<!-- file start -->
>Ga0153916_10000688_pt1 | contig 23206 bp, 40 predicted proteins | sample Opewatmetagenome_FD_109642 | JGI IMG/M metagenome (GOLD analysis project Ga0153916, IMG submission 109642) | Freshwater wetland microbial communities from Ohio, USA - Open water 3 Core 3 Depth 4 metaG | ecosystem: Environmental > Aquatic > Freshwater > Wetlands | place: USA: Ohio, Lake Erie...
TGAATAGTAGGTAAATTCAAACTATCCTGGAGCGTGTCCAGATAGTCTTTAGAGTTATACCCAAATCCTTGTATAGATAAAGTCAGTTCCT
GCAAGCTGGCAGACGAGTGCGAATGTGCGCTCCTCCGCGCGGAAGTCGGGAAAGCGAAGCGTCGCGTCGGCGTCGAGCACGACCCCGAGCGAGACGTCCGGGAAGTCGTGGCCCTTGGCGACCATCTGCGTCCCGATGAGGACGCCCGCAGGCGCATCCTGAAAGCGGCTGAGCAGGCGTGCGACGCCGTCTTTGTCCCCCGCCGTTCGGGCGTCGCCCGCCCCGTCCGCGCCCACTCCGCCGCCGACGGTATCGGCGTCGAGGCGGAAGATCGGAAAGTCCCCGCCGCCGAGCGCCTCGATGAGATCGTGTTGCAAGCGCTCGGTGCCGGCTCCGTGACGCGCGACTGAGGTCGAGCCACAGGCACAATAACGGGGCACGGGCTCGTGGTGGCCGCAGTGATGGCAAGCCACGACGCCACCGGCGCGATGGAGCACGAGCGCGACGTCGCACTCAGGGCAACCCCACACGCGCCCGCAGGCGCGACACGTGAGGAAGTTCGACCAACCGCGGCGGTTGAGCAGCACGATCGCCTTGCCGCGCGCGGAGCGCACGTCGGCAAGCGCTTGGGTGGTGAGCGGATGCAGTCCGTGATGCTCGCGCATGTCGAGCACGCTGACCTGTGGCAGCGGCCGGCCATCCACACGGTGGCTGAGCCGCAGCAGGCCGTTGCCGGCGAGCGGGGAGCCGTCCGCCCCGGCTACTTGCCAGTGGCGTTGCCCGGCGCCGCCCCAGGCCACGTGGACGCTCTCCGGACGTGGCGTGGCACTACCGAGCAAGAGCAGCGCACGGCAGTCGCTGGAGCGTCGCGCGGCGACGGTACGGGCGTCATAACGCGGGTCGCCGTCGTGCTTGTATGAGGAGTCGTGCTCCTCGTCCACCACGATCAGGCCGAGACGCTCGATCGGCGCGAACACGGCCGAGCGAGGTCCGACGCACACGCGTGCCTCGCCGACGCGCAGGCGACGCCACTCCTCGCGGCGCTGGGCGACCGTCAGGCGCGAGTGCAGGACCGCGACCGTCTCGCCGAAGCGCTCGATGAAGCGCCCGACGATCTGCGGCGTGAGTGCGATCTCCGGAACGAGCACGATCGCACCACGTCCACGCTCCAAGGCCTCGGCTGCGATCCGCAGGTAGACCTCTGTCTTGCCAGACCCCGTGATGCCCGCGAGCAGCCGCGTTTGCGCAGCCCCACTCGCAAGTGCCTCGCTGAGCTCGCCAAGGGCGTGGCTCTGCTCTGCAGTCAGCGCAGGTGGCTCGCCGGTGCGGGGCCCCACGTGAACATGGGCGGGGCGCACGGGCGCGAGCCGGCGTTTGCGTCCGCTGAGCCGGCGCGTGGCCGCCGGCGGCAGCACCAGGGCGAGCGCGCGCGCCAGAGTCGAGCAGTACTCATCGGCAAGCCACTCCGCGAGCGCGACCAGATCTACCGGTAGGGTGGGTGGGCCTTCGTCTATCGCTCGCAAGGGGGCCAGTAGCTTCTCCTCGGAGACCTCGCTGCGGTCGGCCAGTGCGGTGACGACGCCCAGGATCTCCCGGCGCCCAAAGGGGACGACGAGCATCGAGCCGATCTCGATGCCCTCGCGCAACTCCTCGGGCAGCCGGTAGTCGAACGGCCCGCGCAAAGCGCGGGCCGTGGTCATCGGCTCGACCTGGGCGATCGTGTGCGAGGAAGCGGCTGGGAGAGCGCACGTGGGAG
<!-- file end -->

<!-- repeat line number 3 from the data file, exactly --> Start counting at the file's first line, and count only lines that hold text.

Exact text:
GCAAGCTGGCAGACGAGTGCGAATGTGCGCTCCTCCGCGCGGAAGTCGGGAAAGCGAAGCGTCGCGTCGGCGTCGAGCACGACCCCGAGCGAGACGTCCGGGAAGTCGTGGCCCTTGGCGACCATCTGCGTCCCGATGAGGACGCCCGCAGGCGCATCCTGAAAGCGGCTGAGCAGGCGTGCGACGCCGTCTTTGTCCCCCGCCGTTCGGGCGTCGCCCGCCCCGTCCGCGCCCACTCCGCCGCCGACGGTATCGGCGTCGAGGCGGAAGATCGGAAAGTCCCCGCCGCCGAGCGCCTCGATGAGATCGTGTTGCAAGCGCTCGGTGCCGGCTCCGTGACGCGCGACTGAGGTCGAGCCACAGGCACAATAACGGGGCACGGGCTCGTGGTGGCCGCAGTGATGGCAAGCCACGACGCCACCGGCGCGATGGAGCACGAGCGCGACGTCGCACTCAGGGCAACCCCACACGCGCCCGCAGGCGCGACACGTGAGGAAGTTCGACCAACCGCGGCGGTTGAGCAGCACGATCGCCTTGCCGCGCGCGGAGCGCACGTCGGCAAGCGCTTGGGTGGTGAGCGGATGCAGTCCGTGATGCTCGCGCATGTCGAGCACGCTGACCTGTGGCAGCGGCCGGCCATCCACACGGTGGCTGAGCCGCAGCAGGCCGTTGCCGGCGAGCGGGGAGCCGTCCGCCCCGGCTACTTGCCAGTGGCGTTGCCCGGCGCCGCCCCAGGCCACGTGGACGCTCTCCGGACGTGGCGTGGCACTACCGAGCAAGAGCAGCGCACGGCAGTCGCTGGAGCGTCGCGCGGCGACGGTACGGGCGTCATAACGCGGGTCGCCGTCGTGCTTGTATGAGGAGTCGTGCTCCTCGTCCACCACGATCAGGCCGAGACGCTCGATCGGCGCGAACACGGCCGAGCGAGGTCCGACGCACACGCGTGCCTCGCCGACGCGCAGGCGACGCCACTCCTCGCGGCGCTGGGCGACCGTCAGGCGCGAGTGCAGGACCGCGACCGTCTCGCCGAAGCGCTCGATGAAGCGCCCGACGATCTGCGGCGTGAGTGCGATCTCCGGAACGAGCACGATCGCACCACGTCCACGCTCCAAGGCCTCGGCTGCGATCCGCAGGTAGACCTCTGTCTTGCCAGACCCCGTGATGCCCGCGAGCAGCCGCGTTTGCGCAGCCCCACTCGCAAGTGCCTCGCTGAGCTCGCCAAGGGCGTGGCTCTGCTCTGCAGTCAGCGCAGGTGGCTCGCCGGTGCGGGGCCCCACGTGAACATGGGCGGGGCGCACGGGCGCGAGCCGGCGTTTGCGTCCGCTGAGCCGGCGCGTGGCCGCCGGCGGCAGCACCAGGGCGAGCGCGCGCGCCAGAGTCGAGCAGTACTCATCGGCAAGCCACTCCGCGAGCGCGACCAGATCTACCGGTAGGGTGGGTGGGCCTTCGTCTATCGCTCGCAAGGGGGCCAGTAGCTTCTCCTCGGAGACCTCGCTGCGGTCGGCCAGTGCGGTGACGACGCCCAGGATCTCCCGGCGCCCAAAGGGGACGACGAGCATCGAGCCGATCTCGATGCCCTCGCGCAACTCCTCGGGCAGCCGGTAGTCGAACGGCCCGCGCAAAGCGCGGGCCGTGGTCATCGGCTCGACCTGGGCGATCGTGTGCGAGGAAGCGGCTGGGAGAGCGCACGTGGGAG